On June 17, the Ontario Ministry of Government and Consumer Services (“MGCS”) released a white paper outlining a series of proposals to modernize privacy protection for Ontarians with respect to the private sector, which is currently governed by the federal Personal Information Protection and Electronic Documents Act (the “PIPEDA”).
While several bills contemplate the introduction of a right to de-indexation/removal into applicable privacy legislation at both the federal and provincial levels, the Federal Court, in a recent reference (2021 FC 723 – July 8, 2021) regarding the application of the Personal Information Protection and Electronic Documents Act (the “PIPEDA”), appears to be opening the door to recognizing this “right to be forgotten.”
On June 28, 2021, the Minister of the Environment and the Fight against Climate Change announced in a press release the adoption of the Regulation respecting the traceability of excavated contaminated soils (the “Regulation”), which was subsequently published in the Gazette officielle du Québec on July 7.
On May 5, 2021, the Quebec government took another step towards its goal of making public services faster, more intuitive, and powered by digital technology, as envisioned in its 2019-2023 Government Digital Transformation Strategy. To this end, the Minister for Government Digital Transformation tabled Bill 95 (“Bill 95”) amending the Act respecting the governance and management of the information resources of public bodies and government enterprises and other legislative provisions (“GMIR”). After special consultations and a clause-by-clause consideration by the Committee on Public Finance, Bill 95 was adopted on June 9, 2021, and assented to the following day.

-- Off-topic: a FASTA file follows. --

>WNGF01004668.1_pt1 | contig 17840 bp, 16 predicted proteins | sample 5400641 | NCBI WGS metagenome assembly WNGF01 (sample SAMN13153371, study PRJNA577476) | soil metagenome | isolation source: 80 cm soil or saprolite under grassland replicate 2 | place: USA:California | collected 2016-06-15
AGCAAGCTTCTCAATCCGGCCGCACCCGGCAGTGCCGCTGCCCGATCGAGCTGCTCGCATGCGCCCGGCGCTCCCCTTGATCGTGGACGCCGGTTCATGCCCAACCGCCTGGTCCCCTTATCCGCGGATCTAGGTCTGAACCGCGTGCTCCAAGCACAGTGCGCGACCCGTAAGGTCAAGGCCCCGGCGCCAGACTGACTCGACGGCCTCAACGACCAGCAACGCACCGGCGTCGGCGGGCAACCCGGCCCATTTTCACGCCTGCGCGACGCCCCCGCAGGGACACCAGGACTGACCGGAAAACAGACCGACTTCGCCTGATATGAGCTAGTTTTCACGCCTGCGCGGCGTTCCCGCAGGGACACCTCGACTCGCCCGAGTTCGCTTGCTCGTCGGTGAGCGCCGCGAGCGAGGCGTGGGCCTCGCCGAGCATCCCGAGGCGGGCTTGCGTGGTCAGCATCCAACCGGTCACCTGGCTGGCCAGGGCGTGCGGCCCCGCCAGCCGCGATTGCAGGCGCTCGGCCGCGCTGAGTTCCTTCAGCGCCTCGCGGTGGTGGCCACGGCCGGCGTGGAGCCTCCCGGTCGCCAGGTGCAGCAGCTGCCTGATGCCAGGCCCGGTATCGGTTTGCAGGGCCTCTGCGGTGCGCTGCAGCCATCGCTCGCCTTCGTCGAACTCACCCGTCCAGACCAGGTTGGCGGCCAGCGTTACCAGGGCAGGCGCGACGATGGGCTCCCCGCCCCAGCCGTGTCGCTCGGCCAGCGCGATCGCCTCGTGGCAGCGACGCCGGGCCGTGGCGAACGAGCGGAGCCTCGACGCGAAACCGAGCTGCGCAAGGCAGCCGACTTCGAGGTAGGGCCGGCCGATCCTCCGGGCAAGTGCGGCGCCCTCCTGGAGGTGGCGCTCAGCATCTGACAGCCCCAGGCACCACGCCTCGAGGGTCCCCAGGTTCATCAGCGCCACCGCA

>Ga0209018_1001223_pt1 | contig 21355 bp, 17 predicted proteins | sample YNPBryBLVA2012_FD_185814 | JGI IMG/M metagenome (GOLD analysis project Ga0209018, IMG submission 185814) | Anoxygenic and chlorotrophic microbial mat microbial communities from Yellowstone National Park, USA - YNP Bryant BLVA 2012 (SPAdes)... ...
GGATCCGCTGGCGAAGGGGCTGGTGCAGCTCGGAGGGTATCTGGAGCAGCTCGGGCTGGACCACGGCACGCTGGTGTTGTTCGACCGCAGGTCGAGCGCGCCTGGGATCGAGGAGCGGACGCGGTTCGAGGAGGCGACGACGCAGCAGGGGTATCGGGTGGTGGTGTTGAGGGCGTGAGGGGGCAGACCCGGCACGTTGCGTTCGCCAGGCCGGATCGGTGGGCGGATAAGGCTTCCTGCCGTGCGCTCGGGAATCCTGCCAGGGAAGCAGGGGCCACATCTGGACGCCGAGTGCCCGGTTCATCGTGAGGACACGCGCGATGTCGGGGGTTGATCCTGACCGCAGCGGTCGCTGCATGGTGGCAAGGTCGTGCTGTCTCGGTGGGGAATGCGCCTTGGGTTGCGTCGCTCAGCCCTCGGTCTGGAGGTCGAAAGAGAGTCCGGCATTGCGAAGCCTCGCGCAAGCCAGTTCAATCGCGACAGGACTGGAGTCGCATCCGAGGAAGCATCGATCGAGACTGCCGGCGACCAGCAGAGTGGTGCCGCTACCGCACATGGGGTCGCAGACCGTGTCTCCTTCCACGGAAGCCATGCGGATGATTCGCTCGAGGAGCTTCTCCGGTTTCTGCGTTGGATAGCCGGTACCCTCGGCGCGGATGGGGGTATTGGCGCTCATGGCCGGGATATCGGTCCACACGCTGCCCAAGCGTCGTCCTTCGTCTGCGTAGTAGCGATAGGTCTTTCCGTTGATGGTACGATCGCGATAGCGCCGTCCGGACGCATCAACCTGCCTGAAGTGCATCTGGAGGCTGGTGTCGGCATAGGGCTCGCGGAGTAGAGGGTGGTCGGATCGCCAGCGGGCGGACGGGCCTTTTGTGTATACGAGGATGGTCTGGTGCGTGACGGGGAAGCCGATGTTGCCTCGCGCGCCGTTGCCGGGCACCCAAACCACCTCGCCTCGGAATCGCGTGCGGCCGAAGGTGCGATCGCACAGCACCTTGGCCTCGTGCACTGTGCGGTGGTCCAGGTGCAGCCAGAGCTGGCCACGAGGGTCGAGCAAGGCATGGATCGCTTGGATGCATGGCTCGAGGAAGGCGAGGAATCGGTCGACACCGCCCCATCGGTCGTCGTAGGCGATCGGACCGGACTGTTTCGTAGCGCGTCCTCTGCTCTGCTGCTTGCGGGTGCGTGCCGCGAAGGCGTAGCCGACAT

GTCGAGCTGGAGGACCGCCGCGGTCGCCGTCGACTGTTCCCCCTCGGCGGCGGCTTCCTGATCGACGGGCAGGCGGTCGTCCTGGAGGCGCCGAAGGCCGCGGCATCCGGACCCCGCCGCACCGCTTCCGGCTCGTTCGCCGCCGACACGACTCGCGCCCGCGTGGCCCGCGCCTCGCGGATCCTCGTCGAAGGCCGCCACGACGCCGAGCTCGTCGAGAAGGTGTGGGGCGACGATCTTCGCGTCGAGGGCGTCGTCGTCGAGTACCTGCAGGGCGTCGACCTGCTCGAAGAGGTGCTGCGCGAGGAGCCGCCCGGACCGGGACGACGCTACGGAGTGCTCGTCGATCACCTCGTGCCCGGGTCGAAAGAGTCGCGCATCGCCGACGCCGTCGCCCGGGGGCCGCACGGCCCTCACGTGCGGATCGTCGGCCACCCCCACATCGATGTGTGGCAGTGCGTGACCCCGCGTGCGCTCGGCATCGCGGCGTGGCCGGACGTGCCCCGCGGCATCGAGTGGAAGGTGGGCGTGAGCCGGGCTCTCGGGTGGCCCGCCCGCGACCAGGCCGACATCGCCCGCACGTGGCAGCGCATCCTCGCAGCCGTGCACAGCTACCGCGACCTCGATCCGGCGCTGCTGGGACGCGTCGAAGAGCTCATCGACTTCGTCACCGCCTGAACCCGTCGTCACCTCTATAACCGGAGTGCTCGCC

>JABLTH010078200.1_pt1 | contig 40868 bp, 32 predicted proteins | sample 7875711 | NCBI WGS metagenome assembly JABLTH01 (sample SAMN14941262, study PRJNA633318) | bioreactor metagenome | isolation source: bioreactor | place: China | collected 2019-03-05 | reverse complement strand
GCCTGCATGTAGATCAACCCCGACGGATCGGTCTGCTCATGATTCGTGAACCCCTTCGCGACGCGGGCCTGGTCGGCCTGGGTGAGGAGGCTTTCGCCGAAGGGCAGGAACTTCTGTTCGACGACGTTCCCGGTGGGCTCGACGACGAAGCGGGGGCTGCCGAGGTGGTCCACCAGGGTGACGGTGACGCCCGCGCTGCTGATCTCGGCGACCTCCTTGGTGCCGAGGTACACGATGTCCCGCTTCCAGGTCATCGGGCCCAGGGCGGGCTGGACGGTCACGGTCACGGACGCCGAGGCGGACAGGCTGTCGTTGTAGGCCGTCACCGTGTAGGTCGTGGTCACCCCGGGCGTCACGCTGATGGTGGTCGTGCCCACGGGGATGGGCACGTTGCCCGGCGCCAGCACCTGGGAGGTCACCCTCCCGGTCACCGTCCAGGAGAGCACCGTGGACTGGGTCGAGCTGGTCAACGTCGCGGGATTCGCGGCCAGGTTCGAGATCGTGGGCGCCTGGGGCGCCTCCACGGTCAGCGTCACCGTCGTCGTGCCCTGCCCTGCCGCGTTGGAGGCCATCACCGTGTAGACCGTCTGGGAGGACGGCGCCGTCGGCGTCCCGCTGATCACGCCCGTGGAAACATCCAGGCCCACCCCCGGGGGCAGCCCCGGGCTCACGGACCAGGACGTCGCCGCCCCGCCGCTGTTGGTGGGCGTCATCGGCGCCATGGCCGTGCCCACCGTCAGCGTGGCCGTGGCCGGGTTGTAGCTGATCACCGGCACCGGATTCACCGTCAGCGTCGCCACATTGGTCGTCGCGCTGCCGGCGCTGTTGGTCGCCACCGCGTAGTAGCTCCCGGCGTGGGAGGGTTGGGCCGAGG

Developments regarding Hydro-Québec’s upcoming calls for tenders to supply 780 MW of renewable energy
On July 14, 2021, the Quebec government published, in the Gazette officielle du Québec, the draft Regulation respecting a 480-megawatt block of renewable energy (“Regulation 480”) and the draft Regulation respecting a 300-megawatt block of wind energy (“Regulation 300” and, collectively with Regulation 480, the “Regulations”), as well as the Décret 906-2021 concernant les préoccupations économiques, sociales et environnementales indiquées à la Régie de l’énergie à l’égard du Plan d’approvisionnement 2020-2029 d’Hydro-Québec (Order in Council 906-2021 respecting the economic, social and environmental concerns submitted to the Régie de l’énergie with respect to Hydro-Québec’s 2020-2029 Electricity Supply Plan, the “Order in Council”).
In August 2019, several amendments to the Land Protection and Rehabilitation Regulation (“LPRR”) and the Regulation respecting contaminated soil storage and contaminated soil transfer stations (“CSSTS”) came into force to guide and further promote the reclamation of slightly contaminated soil. Several of these new provisions were then repealed and integrated, on December 31, 2020, into the new Regulation respecting the regulatory scheme applying to activities on the basis of their environmental impact (“RABEI”). The most recent version of the Guide d’intervention – Protection des sols et réhabilitation des terrains contaminés (a guide to soil protection and rehabilitation of contaminated sites, in French only), published by the Ministry of the Environment and the Fight Against Climate Change (“MEFCC”) and updated in May 2021, also incorporates these regulatory changes.